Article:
My Little Dorrit story begins months before I ever launched myself on my current Summer of Dickens project. I was browsing in the library to see if there was a book on tape not by an author whose paperbacks could insulate a McMansion. I saw Little Dorrit.
“Oh. Little Dorrit. I’ll try that.”
There were five discs. I put in disc one.
“The watch,” an accented voice gasped.
Huh? I checked to make sure I was at the beginning of the disc. Again with the watch. Odd. I put in disc two. It appeared to be en medias res someplace else in the story. On disc three I heard about the watch again. Same with discs four and five.
I made a little note that disc one was not the beginning of the novel and that discs one, three, four and five were identical. I took it back to the library. They routed a different copy of the book-on-tape to me. But the different copy had the same errors.
“Look,” I said. “Can you send me all the copies in the system to me? I’ll check them all and report back.”
I love my library.
There were five copies in the system, all exactly alike. The librarian at my branch looked up their history.
“Here’s the really odd part,” she told me. “This book-on-tape has been checked out 40 times. Did anyone listen to it?”
Hmm. Hard to say.
As a result of this experience I knew that a *watch* figured in the story. The watch was part of a mystery that along with a few odd characters and minor story lines kept me reading. On the whole, though, the novel didn’t appeal to me. I am tired of Dickens’ angelic females who sacrifice their lives to care for men who haven’t bothered to grow up. I went through this with Nell and her grandfather in The Old Curiosity Shop. Hell, I went through it in my own life, which is partly the source of the irritation with reading about it. But rather than going into a diatribe about the patriarchy, I’ll note a few of the things that intrigued me in Little Dorrit as I meander through a synopsis.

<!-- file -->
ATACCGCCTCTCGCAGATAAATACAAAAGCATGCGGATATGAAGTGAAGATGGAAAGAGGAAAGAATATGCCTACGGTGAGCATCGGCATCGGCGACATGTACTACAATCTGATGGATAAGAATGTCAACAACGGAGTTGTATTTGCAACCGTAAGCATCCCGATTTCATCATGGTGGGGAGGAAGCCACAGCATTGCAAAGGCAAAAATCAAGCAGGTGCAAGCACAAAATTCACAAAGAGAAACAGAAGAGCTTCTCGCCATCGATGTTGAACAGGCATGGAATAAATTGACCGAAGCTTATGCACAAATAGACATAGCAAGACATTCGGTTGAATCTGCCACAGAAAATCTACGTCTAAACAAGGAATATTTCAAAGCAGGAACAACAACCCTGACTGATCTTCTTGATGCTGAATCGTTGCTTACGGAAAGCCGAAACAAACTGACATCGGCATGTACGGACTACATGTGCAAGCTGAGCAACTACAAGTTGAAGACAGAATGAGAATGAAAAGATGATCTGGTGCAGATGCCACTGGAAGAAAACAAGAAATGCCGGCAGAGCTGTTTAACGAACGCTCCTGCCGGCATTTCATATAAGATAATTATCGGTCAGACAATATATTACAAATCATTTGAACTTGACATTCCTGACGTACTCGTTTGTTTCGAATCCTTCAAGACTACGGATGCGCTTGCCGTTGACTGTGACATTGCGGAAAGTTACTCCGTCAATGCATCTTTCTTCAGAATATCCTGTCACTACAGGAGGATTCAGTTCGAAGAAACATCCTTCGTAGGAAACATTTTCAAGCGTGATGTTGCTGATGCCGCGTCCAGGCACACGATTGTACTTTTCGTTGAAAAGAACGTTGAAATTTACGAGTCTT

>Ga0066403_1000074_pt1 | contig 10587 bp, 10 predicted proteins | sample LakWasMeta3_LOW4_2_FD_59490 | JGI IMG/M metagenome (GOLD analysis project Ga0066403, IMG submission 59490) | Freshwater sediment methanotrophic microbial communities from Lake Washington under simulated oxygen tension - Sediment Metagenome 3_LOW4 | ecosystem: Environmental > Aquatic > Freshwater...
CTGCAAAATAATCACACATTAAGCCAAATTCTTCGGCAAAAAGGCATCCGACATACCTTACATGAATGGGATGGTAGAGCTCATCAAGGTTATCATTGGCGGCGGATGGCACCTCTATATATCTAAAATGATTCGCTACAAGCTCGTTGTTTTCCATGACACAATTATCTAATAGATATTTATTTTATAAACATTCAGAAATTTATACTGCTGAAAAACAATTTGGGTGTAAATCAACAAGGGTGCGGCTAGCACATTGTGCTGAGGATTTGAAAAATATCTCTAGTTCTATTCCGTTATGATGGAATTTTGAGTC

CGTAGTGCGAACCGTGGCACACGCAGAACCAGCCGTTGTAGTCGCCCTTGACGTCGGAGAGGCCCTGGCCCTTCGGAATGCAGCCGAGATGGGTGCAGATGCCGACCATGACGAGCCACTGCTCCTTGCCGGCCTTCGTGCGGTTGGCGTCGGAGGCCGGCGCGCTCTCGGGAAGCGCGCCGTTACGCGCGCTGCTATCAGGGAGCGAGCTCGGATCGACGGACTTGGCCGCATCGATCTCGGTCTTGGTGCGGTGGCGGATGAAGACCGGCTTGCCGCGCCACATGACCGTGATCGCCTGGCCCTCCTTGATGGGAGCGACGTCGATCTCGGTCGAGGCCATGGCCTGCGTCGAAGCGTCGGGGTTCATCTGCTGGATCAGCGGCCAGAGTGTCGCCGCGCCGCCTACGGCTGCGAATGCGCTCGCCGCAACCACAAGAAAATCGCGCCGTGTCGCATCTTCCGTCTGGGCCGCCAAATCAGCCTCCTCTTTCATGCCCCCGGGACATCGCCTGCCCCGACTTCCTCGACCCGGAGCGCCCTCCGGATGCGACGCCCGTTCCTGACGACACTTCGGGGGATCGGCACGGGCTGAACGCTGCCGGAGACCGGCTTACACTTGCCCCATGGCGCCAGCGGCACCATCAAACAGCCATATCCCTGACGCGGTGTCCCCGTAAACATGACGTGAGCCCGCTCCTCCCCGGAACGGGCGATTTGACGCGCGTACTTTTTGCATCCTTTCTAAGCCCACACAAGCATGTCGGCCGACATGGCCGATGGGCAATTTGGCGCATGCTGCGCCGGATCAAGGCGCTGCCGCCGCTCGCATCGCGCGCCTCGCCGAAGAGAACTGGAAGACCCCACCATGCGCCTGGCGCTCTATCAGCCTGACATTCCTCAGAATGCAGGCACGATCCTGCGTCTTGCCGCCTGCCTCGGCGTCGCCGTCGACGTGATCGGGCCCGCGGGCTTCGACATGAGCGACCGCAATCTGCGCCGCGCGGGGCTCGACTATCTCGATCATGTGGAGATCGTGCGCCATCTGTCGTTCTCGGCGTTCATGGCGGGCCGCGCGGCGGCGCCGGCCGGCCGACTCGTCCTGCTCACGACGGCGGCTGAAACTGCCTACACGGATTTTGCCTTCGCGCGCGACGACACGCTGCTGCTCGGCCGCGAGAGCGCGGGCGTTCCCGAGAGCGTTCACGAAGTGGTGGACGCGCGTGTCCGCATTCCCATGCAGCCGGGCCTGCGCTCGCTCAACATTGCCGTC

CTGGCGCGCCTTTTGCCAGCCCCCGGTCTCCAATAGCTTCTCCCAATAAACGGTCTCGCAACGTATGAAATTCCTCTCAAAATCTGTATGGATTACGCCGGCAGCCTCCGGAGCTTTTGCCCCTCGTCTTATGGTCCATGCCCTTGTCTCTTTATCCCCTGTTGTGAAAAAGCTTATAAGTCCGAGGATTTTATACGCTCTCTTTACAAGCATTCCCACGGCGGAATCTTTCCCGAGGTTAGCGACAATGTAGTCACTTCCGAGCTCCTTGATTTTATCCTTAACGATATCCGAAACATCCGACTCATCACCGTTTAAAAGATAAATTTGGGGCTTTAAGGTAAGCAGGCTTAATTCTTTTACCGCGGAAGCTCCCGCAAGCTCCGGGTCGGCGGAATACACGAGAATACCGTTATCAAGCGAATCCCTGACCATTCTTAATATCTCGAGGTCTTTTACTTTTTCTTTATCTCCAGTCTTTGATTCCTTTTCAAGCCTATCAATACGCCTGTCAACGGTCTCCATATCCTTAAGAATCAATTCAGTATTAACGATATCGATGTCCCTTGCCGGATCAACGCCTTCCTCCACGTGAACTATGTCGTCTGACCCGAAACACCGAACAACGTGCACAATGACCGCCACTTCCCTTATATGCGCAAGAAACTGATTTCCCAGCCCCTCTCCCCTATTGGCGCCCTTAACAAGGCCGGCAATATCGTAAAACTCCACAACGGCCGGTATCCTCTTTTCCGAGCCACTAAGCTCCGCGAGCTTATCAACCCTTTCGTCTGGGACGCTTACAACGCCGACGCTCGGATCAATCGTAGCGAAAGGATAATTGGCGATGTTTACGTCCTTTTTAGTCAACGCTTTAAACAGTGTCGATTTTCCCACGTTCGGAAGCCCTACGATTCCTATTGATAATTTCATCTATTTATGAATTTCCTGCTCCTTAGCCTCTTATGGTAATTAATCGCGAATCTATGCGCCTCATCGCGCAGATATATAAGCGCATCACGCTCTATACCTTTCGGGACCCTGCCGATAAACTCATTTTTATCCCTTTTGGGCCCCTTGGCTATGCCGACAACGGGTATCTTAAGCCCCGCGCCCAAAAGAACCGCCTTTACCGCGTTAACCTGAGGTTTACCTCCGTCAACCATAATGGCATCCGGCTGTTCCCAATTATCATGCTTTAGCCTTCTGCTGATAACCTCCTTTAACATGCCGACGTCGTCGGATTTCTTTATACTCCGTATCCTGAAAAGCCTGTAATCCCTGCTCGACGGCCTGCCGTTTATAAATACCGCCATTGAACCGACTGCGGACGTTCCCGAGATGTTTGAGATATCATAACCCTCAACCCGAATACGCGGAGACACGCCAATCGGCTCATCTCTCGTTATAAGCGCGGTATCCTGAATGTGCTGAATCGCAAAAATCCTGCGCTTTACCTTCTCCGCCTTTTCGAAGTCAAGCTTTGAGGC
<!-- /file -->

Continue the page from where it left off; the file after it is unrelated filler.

The Marshalsea Debtors’ Prison. Up until about 1860 when a man became insolvent and couldn’t pay his creditors, he could be arrested and imprisoned. It left his family hostage to pay the outstanding bills and secure his release. The family could live in the prison and they could come and go as they liked. Only the debtor himself could not leave. Dickens had a lifelong preoccupation with debtors’ prisons. His own father had been sent to the Marshalsea Prison during Dickens’ boyhood and Dickens would breakfast with his family there before he went off to work (at age 12) in a blackening factory.
“Little Dorrit” (her given name is Amy and I found the appellation of “Little Dorrit” irritating to the nth degree although clearly it was meant to be endearing) is called the Child of the Marshalsea because she was born in the prison, her father, William, having been there for some 20 plus years. A grown woman when the story opens, Amy thinks of the prison as home. She lives with her father and goes out every day to work.